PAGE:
Project management is the planning and organization of resources to move a specific task, event, or duty towards completion. The project may be a one-time event or an ongoing activity. The resources are usually cross-disciplinary, including personnel, finances, technology, and intellectual property.

Project management is a key skill in any kind of learning development, but especially in eLearning. If you are new to project management, or if you would like a refresher, I recommend this book by Lou Russell as excellent preparation before you start your software selection. This article covers the considerations for choosing software for project management. Project managers also use software to automate task assignment, resource allocation and milestone tracking for all phases of a project. Project managers may also use related types of software that are not, strictly speaking, for project management, including ones referred to as:

  • Time tracking software
  • Time and expense software
  • Task management software

Those categories will not be addressed in this article.

Project management readiness

It is important to think through your requirements for project management, the experience and readiness of your organization for the task, and your organizational culture. Here are some questions to think about.

  • Why are you buying or upgrading your project management software?
  • First-time buyer? Are manual project management approaches (notebooks, whiteboards, email, spreadsheets) no longer working for you?
  • Are you wanting to improve the organization and automation of project management in your organization or department?
  • Have you outgrown your system? Are the way you do time tracking and task management no longer adequate?
  • Do you want to add reporting and analytics to your project management solution?
  • Has your organization grown? Have your business objectives or strategy changed?
  • How mature is your project management process? There are a number of different project management maturity models, depending on how well-defined your process is. At the lowest level, there is no actual process or organization at all. Higher levels of maturity add project management processes, beginning at the single project level and adding better-defined procedures to increase standardization, organization, and controls leading to optimization.
  • Has your planning focus changed from task management and tracking to high-level, longer planning? Would a different methodology serve your organization better at this point in its evolution? (AI; spreadsheets; agile; collaboration; customization)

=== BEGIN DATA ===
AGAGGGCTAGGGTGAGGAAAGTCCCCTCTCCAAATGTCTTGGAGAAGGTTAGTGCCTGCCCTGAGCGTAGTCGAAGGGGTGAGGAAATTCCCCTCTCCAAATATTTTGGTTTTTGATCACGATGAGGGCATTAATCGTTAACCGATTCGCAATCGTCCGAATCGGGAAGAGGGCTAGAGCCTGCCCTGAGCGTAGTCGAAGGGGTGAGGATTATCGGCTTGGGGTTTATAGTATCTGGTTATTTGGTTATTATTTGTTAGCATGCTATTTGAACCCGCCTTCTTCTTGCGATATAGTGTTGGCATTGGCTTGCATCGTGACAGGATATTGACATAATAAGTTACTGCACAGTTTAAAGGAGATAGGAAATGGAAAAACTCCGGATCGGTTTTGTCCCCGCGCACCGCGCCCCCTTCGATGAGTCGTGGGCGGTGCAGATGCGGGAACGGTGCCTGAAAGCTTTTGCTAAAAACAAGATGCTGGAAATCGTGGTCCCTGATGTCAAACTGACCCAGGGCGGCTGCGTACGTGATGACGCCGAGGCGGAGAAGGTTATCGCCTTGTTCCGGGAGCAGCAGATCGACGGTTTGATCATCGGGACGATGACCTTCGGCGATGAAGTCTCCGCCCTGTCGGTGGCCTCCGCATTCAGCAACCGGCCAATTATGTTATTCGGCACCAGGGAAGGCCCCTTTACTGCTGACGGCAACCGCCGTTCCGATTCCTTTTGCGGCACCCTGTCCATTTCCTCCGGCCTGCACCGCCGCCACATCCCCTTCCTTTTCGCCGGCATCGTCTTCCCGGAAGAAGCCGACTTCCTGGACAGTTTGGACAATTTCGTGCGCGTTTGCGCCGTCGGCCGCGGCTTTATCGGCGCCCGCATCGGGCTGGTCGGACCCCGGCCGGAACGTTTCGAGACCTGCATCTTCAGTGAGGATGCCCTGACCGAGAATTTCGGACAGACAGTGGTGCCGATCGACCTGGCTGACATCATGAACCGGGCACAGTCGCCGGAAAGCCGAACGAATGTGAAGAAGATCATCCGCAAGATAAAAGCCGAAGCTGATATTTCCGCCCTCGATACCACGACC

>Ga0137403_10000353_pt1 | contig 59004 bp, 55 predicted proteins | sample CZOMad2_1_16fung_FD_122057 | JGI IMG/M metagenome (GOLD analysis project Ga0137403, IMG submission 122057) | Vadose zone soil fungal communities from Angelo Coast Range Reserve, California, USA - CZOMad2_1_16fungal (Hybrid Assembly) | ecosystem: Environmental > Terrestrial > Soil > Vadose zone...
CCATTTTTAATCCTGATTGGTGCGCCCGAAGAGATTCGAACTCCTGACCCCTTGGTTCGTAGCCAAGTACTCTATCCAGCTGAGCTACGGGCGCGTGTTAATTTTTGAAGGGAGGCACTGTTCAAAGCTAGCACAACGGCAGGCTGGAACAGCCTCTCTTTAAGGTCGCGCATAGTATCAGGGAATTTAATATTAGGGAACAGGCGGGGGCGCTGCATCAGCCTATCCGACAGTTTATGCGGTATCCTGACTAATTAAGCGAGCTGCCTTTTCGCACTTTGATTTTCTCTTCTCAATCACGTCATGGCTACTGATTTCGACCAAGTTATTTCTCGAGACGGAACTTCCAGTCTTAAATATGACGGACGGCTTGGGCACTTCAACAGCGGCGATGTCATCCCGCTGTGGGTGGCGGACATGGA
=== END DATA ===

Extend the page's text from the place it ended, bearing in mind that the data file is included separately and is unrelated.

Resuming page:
Other factors to consider

Company size and structure are important. Nearly all project management software is designed to serve fit the needs of organizations of a particular size. A department of ten professionals does not have the same project management needs as a company with multiple business units and hundreds of employees.

Your industry makes a difference. Banking & financial services, accounting, marketing, mortgage and real estate, education, legal services, professional services—the different natures of these industries require different details and accountabilities to be addressed in the project management process.

Does your organization manage a large number of projects and need to share them across a diverse user base of technical/non-technical users? This will also involve a set of features and processes to make it possible to coordinate projects, including cross-team collaboration for the duration of projects and integration with other software suites.

Pricing is always a concern. Does the software include free use for individuals or for a trial period; monthly/annual payment; flat rate; a fee per user; a fee per feature per user?


How many users will need to be able to use the software? A discrete number, or unlimited?

How will the software be deployed? Cloud, SaaS, Web-Based; Desktop (Mac, Windows, Linux); Chomebook; Mobile (Android, iPhone/iPad)

Templates and other features

Does the project management software assist you in setting up a Work Breakdown Structure? Does it provide templates or worksheets, or just guidelines? The WBS is a tool that lays out a step-by-step approach for completion of large projects with more than one deliverable or project phase. The WBS should integrate scope, cost and deliverables into a single document. Most WBSes are built around deliverables, but they can also be organized by project phase.

Does the tool assume that you will be using an Agile approach to project management, or a waterfall, or something else?

Making your selection

There are hundreds of software applications in online listings for project management. After you have defined what you are looking for, you may want to use a shortlist chart such as this one in to review the more popular choices as you go.